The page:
cinemalayax

Cinemalaya X Full List of Winners

The Cinemalaya Foundation awarded the best of the best in this year’s festival during last night’s awards ceremony. I haven’t watched all the films so I couldn’t really react about the results but those who were able to watch most, if not all, of the films have mixed reactions about the winners.

Here we go. Here’s the full list of winners:

Best Poster Design: Justin Besana for Asintado

Audience Choice Award, New Breed Category: Sundalong Kanin

Audience Choice Award, Directors’ Showcase: Hustisya

2014 Gawad Balanghai: Kidlat Tahimik, father of Philippine Independent Cinema

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[MOVIE REVIEW] 1st Ko Si 3rd: Nova Villa Shines

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DIRECTED BY: Real Florido
MAIN CAST: Nova Villa, Dante Rivero, Freddie Webb, Ruby Ruiz, Lara Morena, RJ Agustin, Denise Barbacena, Coleen Borgonia, Ken Chan

 

I finally got to watch 1st Ko Si 3rd last night with the partner and friends. And it was a fun end to my #CinemalayaX experience.

Synopsis: “Matapos ang mahigit apat na dekada ay muling makikita ni Cory ang kanyang 1st love na si Third na siyang magbibigay kulay at gugulo sa kanyang buhay bilang may asawa at retiree.” (After more then four decades, Cory will again see her first love, Third, who will affect her life as a wife and retiree.)

Nova Villa shines as Cory, a recent retiree who tries to deal with her emotions when she saw her 1st love, Third. Her rekindled emotions and memories are what gave her a renewed energy, but at the same time brings up issues with her relationship with her husband Andong. We are used to Villa making us laugh in her sitcoms and movies, and she still manages to make us laugh here. Only this time, she is also able to make me feel sad, bored, guilty, and in love — the very same emotions she is feeling.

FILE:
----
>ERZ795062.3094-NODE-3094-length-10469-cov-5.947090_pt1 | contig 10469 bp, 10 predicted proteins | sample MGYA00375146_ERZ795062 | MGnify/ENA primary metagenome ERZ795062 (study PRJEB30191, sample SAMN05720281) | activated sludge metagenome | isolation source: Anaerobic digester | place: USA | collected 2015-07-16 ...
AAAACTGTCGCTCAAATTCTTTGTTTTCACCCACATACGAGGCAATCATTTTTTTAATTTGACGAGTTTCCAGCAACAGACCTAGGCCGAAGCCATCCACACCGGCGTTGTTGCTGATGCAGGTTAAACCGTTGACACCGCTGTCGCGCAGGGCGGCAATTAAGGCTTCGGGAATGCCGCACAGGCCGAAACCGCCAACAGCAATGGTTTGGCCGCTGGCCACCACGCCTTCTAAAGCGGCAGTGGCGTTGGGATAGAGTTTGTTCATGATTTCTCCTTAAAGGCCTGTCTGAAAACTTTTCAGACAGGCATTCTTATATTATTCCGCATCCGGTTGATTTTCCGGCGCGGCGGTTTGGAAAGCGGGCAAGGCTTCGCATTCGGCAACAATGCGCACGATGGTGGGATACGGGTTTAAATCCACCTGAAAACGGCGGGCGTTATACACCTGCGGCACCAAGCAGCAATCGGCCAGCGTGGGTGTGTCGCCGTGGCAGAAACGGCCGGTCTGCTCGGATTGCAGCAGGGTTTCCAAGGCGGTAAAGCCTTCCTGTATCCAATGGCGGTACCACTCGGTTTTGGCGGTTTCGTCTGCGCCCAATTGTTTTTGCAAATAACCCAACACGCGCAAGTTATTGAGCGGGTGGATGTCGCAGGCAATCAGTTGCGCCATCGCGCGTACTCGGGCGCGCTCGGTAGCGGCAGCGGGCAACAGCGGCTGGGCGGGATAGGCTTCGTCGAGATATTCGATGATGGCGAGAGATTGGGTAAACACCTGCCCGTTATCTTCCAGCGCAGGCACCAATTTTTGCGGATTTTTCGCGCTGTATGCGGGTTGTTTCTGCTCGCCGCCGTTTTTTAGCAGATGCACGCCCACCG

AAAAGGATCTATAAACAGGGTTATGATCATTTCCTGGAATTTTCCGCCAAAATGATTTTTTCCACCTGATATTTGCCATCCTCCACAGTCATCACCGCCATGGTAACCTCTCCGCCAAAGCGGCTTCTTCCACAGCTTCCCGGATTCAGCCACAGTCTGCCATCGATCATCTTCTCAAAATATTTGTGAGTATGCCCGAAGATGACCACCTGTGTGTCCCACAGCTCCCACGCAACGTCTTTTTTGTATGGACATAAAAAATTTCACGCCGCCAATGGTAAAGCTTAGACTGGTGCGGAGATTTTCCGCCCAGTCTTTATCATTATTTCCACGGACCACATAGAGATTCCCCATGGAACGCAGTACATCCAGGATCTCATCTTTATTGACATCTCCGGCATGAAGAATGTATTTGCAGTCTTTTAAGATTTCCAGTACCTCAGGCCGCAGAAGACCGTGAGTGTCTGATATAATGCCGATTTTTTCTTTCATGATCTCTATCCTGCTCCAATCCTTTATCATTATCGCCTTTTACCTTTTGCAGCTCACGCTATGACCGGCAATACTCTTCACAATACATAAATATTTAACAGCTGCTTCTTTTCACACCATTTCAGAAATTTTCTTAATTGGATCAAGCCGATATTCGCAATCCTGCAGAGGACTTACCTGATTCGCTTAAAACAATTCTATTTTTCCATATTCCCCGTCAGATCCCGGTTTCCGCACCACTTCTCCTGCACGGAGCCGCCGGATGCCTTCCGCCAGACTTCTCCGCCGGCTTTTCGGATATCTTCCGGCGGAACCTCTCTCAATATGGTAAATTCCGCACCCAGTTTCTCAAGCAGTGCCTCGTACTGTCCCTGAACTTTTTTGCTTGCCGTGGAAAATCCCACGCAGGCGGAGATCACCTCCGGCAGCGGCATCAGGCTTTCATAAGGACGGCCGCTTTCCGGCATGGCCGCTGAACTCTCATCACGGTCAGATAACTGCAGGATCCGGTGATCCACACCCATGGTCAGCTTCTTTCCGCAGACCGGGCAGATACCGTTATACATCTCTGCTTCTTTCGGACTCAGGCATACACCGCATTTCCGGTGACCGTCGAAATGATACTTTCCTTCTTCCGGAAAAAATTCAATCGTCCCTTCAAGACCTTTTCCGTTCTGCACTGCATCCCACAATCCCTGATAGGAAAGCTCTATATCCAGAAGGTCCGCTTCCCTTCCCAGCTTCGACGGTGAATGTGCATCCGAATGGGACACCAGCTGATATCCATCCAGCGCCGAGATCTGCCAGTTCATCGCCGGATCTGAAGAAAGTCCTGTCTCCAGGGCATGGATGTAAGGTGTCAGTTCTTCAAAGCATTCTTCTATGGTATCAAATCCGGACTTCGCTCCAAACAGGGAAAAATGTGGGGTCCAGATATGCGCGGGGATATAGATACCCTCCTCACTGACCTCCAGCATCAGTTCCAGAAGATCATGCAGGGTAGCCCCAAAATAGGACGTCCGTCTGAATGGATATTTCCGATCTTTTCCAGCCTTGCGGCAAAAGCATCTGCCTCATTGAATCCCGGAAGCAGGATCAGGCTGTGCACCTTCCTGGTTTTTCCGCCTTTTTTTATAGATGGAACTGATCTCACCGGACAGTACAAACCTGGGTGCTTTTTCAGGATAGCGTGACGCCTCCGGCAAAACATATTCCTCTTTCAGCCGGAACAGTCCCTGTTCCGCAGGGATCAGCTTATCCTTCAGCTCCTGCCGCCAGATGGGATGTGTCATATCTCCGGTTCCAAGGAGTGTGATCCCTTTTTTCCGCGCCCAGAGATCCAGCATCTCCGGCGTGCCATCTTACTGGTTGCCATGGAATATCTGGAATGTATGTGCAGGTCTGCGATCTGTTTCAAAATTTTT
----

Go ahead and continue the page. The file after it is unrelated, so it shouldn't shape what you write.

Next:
The movie works best in its lighthearted moments, like when it shows the heart of Cory and Andong’s relationship, despite their uncommunicated issues.

While there is much left to be desired in the story of Cory and Third, the movie makes me realize that more than anything, this is a story of Cory and Andong. The film is a story of a woman who has to deal with her what ifs. This is a story of a woman who has to wait decades for a closure.

1st Ko Si 3rd gives us a fresh love story. It gives us a peek of how couples in their twilight years maintain and sustain their relationship. And ultimately, it shows us that love is beyond emotions — it is a decision; it is a commitment.

You only have today until tomorrow to watch all the Cinemalaya entries, and if you’ll cut down your list of movies to watch, it still is worthwhile to keep 1st Ko Si 3rd in the list. (Of course I’ve only seen 5 films so my comparison is understandably very limited)

 

3.5/5 stars

Y

[MOVIE REVIEW] #Y: A Look at the Troubled #Youth

DIRECTED BY:  Gino M. Santos
STARRING: Elmo Magalona, Coleen Garcia, Sophie Albert, Kit Thompson, Slater Young, Chynna Ortaleza